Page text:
Sawyer consoled herself in religion, concluding that God meant for her to remain in a humble station, and that she had been afflicted with an unstable personality in order to learn humility. In 1814 she wrote to Raymond from New Ipswich Academy: "Sometimes I regret my contracted fortune whose scantiness forbids me to pursue my favorite studies, but a moments reflection teaches... that it is for mine, and for the universal good, that I act in a humble sphere. ... I am in the hands of a being, who perfectly knows my disposition and just what remedies to apply. I have had much the season past to teach me my my sic intire dependence on God for all, for every thing, even of the most trivial importance. All my powers of mind, seem sometimes taken from me, that I may realize on whom I depend for reason, and all its attendant blessings."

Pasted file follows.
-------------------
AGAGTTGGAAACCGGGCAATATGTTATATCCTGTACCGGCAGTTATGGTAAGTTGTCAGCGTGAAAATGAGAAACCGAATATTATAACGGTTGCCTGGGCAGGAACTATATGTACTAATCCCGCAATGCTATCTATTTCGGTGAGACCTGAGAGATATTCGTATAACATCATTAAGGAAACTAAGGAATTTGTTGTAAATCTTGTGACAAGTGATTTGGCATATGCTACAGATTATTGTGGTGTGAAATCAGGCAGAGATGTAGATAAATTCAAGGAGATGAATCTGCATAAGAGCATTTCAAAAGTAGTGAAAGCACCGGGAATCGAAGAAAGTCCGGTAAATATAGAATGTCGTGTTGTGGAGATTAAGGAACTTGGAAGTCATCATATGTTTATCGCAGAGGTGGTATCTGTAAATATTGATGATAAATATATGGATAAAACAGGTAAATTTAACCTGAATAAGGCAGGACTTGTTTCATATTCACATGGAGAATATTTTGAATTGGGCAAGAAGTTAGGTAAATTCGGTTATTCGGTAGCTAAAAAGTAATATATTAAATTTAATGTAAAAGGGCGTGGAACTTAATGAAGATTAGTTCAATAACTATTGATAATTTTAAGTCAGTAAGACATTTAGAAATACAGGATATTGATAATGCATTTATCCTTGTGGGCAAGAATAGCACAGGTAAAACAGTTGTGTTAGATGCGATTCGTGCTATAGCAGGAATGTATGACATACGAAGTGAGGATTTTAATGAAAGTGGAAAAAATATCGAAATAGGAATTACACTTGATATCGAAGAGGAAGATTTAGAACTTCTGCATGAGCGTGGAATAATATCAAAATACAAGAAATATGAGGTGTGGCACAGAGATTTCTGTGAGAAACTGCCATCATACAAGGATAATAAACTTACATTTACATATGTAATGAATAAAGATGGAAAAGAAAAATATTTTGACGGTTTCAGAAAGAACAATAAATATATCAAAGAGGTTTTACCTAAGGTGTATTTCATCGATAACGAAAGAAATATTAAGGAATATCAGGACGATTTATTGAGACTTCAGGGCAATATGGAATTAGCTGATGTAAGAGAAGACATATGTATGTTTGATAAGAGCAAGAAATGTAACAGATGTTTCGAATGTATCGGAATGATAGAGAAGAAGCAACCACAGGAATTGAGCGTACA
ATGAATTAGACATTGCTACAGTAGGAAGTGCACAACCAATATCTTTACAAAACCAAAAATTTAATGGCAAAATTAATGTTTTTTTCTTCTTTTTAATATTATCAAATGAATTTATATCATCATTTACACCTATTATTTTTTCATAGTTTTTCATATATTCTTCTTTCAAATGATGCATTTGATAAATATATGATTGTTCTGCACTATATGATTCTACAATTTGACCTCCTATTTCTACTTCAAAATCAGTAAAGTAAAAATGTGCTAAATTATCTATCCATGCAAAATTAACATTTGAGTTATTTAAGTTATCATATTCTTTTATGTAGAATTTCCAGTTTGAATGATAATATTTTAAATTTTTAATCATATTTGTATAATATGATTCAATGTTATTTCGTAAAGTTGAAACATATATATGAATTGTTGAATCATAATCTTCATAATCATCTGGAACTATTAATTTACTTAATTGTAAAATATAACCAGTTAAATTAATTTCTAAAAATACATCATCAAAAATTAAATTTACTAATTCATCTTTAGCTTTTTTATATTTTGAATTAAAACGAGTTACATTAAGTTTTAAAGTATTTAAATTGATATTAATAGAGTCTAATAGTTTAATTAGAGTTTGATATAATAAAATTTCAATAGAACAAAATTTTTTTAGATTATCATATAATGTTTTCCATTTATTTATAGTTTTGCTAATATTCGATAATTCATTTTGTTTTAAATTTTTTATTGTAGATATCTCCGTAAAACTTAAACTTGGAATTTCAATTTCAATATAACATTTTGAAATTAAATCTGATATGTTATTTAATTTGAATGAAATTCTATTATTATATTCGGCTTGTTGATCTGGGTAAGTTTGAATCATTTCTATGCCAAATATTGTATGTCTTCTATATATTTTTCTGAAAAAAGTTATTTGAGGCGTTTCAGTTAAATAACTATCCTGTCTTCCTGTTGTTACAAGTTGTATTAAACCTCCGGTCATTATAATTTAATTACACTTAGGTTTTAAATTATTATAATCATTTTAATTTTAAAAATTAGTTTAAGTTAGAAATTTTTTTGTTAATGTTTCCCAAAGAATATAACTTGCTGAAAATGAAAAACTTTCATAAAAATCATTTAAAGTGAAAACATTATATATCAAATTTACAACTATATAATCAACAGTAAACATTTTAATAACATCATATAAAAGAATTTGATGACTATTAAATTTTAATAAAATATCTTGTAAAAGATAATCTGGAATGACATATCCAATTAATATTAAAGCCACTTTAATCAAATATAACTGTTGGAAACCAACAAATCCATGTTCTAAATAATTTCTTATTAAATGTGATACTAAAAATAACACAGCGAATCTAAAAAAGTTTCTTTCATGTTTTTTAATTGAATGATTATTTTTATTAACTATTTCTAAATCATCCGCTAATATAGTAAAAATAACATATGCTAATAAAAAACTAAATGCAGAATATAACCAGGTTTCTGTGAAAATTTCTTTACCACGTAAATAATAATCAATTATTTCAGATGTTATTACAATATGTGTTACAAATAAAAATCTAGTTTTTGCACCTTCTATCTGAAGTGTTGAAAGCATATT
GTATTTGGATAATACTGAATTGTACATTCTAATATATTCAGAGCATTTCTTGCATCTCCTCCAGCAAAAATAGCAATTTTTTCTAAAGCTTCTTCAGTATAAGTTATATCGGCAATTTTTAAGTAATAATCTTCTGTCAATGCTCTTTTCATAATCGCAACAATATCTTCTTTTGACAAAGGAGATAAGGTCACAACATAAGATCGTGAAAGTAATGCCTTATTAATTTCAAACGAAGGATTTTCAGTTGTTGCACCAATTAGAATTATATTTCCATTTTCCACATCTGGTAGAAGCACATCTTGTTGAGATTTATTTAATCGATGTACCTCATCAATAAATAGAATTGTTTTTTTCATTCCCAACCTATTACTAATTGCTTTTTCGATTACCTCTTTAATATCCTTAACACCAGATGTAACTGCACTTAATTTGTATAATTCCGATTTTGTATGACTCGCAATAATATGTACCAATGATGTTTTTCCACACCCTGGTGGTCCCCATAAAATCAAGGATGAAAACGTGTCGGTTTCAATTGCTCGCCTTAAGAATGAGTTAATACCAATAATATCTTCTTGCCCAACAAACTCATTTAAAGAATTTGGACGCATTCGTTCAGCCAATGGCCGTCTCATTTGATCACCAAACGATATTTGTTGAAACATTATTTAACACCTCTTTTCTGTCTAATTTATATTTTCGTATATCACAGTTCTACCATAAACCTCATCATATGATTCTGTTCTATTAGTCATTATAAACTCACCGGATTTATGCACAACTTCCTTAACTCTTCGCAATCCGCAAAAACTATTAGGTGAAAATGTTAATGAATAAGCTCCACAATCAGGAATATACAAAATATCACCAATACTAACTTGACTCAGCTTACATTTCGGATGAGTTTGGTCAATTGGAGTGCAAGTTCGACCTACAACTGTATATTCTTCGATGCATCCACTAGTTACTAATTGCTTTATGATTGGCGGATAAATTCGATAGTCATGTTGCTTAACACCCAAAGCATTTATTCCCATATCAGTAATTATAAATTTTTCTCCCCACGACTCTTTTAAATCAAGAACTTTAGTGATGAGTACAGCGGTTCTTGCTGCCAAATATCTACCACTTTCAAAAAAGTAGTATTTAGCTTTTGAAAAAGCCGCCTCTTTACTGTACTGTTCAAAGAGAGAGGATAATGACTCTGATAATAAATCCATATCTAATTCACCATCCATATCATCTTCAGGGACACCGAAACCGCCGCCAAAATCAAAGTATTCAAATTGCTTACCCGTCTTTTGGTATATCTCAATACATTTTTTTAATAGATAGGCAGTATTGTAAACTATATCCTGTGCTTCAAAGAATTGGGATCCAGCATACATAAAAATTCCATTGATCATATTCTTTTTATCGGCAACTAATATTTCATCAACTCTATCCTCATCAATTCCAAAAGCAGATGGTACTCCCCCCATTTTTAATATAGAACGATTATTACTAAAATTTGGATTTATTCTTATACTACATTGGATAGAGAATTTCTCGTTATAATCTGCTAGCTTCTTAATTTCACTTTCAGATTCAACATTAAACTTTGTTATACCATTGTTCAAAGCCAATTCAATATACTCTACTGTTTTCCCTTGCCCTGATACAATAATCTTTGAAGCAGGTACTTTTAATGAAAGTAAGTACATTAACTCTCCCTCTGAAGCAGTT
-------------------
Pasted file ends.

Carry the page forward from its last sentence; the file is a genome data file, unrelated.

Sawyer aspired to moral and religious perfection and was brutally harsh on herself for failing to achieve it, even as God, she believed, harshly judged "sunken, fallen, degraded" mankind. She had absorbed strongly negative attitudes toward the female sex which, along with guilt about her own sexuality, caused her to perceive women as weak, vain creatures led easily astray: "Why do we wish to please from motives of vanity? Why wish to be caressed admired and known? I hate female vanity yet possess a large share. Female vanity tarnishes every beauty of our sex. ... Sometimes when I gaze on a lovely young female I almost think her divine but her fallen nature soon contradicts this. ... It is hard to concieve so much loveliness can be a covert to such a sink of polution as we each possess."